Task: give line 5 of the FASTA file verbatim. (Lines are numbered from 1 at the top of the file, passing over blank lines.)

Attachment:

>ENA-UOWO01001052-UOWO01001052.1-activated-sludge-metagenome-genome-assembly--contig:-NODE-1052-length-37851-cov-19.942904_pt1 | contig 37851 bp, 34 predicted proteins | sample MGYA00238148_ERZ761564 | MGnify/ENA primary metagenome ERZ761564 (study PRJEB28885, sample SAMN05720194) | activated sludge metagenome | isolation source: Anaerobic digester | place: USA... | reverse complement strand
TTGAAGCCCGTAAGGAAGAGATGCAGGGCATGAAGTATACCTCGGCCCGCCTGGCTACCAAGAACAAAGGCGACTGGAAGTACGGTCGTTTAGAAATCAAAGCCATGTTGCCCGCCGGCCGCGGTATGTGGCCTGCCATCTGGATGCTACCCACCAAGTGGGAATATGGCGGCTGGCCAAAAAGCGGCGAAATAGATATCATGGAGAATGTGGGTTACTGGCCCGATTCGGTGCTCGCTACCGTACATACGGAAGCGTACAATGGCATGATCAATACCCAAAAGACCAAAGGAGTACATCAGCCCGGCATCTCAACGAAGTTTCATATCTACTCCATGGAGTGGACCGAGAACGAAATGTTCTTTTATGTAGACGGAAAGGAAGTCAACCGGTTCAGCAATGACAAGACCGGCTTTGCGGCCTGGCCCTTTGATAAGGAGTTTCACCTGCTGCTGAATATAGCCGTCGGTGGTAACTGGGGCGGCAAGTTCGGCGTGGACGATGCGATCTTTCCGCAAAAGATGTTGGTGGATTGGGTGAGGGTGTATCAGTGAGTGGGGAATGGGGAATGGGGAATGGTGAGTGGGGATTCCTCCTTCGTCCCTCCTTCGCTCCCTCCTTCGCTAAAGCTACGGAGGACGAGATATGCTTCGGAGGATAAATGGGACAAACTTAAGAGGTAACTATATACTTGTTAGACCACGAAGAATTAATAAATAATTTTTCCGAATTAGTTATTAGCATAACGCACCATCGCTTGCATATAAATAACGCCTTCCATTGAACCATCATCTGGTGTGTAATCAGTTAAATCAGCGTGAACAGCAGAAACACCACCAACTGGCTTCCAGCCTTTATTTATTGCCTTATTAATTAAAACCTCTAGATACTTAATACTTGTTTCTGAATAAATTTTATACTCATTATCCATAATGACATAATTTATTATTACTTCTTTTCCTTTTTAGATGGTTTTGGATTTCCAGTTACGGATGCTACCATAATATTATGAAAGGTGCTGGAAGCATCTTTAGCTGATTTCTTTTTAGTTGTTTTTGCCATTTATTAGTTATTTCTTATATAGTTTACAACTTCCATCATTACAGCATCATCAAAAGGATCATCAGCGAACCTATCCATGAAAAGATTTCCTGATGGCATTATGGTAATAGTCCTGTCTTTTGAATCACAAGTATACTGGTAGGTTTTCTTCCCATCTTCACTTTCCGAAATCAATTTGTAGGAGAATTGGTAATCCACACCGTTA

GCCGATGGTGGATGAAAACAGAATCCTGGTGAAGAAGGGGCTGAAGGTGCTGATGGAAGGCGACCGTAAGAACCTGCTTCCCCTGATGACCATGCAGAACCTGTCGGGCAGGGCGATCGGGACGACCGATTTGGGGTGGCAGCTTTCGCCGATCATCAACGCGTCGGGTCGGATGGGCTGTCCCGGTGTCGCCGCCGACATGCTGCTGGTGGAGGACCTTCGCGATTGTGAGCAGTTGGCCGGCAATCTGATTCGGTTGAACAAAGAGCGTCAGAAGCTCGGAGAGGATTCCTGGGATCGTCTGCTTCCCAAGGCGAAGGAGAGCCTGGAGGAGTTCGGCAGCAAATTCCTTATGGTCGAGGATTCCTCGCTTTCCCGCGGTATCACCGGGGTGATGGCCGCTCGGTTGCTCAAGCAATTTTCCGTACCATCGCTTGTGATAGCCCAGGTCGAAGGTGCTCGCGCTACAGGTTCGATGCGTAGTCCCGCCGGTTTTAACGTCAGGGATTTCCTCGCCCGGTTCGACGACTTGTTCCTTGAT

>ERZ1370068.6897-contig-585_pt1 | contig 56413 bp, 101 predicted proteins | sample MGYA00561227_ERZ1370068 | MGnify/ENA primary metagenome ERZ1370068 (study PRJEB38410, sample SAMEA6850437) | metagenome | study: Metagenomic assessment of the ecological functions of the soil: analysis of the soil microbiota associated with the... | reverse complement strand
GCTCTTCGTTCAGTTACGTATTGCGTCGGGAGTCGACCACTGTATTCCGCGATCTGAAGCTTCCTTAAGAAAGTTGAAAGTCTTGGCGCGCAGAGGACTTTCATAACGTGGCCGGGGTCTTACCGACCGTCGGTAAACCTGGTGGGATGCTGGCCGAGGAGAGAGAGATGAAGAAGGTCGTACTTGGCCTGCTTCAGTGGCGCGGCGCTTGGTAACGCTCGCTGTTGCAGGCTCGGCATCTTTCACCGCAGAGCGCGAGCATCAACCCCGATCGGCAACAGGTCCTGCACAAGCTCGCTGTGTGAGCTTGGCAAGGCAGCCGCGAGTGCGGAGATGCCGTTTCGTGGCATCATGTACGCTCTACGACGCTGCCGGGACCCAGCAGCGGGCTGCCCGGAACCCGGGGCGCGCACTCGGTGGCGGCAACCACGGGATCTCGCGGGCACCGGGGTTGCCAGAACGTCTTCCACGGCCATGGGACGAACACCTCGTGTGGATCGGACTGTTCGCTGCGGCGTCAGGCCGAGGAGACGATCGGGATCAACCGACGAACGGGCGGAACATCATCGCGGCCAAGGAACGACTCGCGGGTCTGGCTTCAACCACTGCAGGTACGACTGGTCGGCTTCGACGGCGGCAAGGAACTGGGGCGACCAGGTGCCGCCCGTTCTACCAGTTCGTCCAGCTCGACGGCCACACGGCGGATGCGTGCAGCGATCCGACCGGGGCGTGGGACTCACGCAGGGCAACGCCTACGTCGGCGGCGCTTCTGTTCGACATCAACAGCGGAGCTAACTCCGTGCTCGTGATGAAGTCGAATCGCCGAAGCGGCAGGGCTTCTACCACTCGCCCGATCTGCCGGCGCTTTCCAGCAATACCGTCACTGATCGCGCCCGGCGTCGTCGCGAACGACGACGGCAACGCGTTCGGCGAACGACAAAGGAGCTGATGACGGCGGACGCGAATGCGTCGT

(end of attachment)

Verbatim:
GCTCTTCGTTCAGTTACGTATTGCGTCGGGAGTCGACCACTGTATTCCGCGATCTGAAGCTTCCTTAAGAAAGTTGAAAGTCTTGGCGCGCAGAGGACTTTCATAACGTGGCCGGGGTCTTACCGACCGTCGGTAAACCTGGTGGGATGCTGGCCGAGGAGAGAGAGATGAAGAAGGTCGTACTTGGCCTGCTTCAGTGGCGCGGCGCTTGGTAACGCTCGCTGTTGCAGGCTCGGCATCTTTCACCGCAGAGCGCGAGCATCAACCCCGATCGGCAACAGGTCCTGCACAAGCTCGCTGTGTGAGCTTGGCAAGGCAGCCGCGAGTGCGGAGATGCCGTTTCGTGGCATCATGTACGCTCTACGACGCTGCCGGGACCCAGCAGCGGGCTGCCCGGAACCCGGGGCGCGCACTCGGTGGCGGCAACCACGGGATCTCGCGGGCACCGGGGTTGCCAGAACGTCTTCCACGGCCATGGGACGAACACCTCGTGTGGATCGGACTGTTCGCTGCGGCGTCAGGCCGAGGAGACGATCGGGATCAACCGACGAACGGGCGGAACATCATCGCGGCCAAGGAACGACTCGCGGGTCTGGCTTCAACCACTGCAGGTACGACTGGTCGGCTTCGACGGCGGCAAGGAACTGGGGCGACCAGGTGCCGCCCGTTCTACCAGTTCGTCCAGCTCGACGGCCACACGGCGGATGCGTGCAGCGATCCGACCGGGGCGTGGGACTCACGCAGGGCAACGCCTACGTCGGCGGCGCTTCTGTTCGACATCAACAGCGGAGCTAACTCCGTGCTCGTGATGAAGTCGAATCGCCGAAGCGGCAGGGCTTCTACCACTCGCCCGATCTGCCGGCGCTTTCCAGCAATACCGTCACTGATCGCGCCCGGCGTCGTCGCGAACGACGACGGCAACGCGTTCGGCGAACGACAAAGGAGCTGATGACGGCGGACGCGAATGCGTCGT